I'm building out a stock database for my own learning. I've used pandas' time series tools to generate a list of business days (kind of close enough to trading days). Then I have stock prices from Quandl, but the question is - how should I handle stocks when they haven't traded? i.e., let's just say I want to calculate price momentum of every stock at the end of each month. A stock that is in suspension won't have a score. I can think of two ways to handle this, either insert yesterday's price as a repeat for today, or first get prices for end of month then separately go back and get last traded price for stocks that are missing. Thoughts?

Cheers, Steve

  • $\begingroup$ Inserting yesterday's price if there is no price today is a good solution in principle. But it is also important to understand how many missing prices there are and why. For major companies like AAPL there should be a price every day, for small companies there could be some missing prices. If there are too many missing (or erroneous) prices it suggests some problem with the quality of the underlying data. $\endgroup$ – Alex C Jul 2 '17 at 23:35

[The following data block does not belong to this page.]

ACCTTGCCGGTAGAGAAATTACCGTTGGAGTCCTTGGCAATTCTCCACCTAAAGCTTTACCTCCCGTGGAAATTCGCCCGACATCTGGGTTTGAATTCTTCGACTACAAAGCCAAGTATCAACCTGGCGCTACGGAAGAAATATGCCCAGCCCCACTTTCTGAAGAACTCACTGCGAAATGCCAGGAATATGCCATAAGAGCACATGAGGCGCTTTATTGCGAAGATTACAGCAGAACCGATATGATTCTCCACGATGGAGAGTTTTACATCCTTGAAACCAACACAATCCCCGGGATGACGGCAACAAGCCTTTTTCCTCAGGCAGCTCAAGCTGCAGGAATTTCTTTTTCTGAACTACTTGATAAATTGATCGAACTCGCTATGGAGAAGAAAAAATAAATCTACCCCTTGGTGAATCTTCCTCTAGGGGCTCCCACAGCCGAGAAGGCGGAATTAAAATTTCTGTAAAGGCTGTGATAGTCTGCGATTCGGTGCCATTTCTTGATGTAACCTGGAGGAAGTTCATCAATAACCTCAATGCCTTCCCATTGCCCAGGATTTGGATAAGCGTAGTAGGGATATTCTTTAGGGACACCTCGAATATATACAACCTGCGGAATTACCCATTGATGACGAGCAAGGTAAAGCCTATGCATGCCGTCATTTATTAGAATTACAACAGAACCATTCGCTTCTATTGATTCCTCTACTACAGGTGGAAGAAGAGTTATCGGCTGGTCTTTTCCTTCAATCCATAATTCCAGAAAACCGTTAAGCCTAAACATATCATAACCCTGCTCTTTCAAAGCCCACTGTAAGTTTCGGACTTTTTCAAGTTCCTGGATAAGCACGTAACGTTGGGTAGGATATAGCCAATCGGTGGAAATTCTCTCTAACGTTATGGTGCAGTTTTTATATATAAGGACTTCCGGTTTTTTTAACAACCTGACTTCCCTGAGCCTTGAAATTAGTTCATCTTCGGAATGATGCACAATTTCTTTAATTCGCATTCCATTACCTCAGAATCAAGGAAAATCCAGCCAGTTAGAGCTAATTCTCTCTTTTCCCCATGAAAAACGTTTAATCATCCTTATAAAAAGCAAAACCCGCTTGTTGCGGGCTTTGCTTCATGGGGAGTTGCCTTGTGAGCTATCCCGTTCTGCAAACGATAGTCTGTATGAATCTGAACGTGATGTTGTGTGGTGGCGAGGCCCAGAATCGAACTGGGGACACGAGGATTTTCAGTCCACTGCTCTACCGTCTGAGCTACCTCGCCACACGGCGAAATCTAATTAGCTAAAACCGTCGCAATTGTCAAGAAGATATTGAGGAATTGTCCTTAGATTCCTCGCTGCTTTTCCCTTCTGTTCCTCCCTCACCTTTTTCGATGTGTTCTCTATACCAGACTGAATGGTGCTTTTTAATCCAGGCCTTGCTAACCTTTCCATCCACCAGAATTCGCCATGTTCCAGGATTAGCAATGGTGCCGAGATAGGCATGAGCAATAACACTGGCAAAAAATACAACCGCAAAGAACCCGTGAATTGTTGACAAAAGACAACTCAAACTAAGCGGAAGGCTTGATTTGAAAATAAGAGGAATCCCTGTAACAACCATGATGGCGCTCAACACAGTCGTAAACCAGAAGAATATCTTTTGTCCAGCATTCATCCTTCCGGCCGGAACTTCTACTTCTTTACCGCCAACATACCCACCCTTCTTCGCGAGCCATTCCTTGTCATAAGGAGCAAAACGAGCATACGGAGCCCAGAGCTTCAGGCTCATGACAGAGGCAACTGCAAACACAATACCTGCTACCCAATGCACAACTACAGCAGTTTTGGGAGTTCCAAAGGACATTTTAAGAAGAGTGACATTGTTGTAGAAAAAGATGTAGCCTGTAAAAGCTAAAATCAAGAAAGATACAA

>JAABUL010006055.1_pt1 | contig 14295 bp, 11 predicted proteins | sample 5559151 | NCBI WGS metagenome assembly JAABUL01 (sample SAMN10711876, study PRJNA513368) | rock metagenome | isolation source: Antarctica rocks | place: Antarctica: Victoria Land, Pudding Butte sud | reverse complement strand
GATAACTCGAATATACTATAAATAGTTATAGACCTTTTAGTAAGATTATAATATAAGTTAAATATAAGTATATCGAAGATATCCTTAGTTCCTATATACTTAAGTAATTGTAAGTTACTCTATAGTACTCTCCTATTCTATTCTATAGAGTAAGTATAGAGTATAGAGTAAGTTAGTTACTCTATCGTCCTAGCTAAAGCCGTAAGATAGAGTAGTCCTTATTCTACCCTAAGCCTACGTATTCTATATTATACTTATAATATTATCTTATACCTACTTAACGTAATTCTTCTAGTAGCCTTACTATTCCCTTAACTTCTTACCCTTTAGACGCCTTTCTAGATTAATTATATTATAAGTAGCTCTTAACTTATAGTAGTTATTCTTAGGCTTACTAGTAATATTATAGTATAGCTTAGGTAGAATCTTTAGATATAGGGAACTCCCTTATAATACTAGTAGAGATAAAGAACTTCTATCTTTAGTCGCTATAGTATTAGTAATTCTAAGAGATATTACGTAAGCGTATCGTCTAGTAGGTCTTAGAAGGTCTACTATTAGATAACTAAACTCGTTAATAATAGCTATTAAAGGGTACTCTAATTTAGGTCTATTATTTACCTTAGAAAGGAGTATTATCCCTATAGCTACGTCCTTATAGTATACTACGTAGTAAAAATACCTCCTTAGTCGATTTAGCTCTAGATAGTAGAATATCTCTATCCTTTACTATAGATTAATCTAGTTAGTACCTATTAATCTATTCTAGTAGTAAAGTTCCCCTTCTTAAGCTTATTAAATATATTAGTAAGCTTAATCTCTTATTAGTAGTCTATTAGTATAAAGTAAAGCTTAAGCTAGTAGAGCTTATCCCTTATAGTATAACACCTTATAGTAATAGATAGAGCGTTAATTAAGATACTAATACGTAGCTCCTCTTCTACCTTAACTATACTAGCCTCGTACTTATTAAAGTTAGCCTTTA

• $\begingroup$ Perhaps someone who has used Quandl can comment on the data quality. I have not used it. $\endgroup$ – Alex C Jul 3 '17 at 1:42
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    $\begingroup$ Sometimes a stock can be suspended for a few days (i.e., announcing a takeover bid), but the problem is Quandl also includes stocks that went bankrupt or got taken over and I have no way of knowing if the stock has ended. So if I keep reinserting last price I will have months of repeats. I thought about just getting all the prices in pandas then use pandas fillna to fill down, but obviously this means I can't use sql for a lot of the stuff. $\endgroup$ – stevew Jul 3 '17 at 10:43
  • $\begingroup$ What exactly is the problem? You want to align things, i.e. what's the YTD of all stocks on a particular day? I would just insert the missing value indicator (NA) and use on-the-fly adjustments as needed, e.g. in R na.locf (the yesterday strategy). $\endgroup$ – hroptatyr Jul 5 '17 at 3:20
  • $\begingroup$ Yea kind of. I was just wondering what's the industry standard of handling non trading days. I can envisage repeating prices for non-trading days to make life easier (i.e., I can join onto end of month dates in sql and get monthly stock returns) $\endgroup$ – stevew Jul 6 '17 at 11:39

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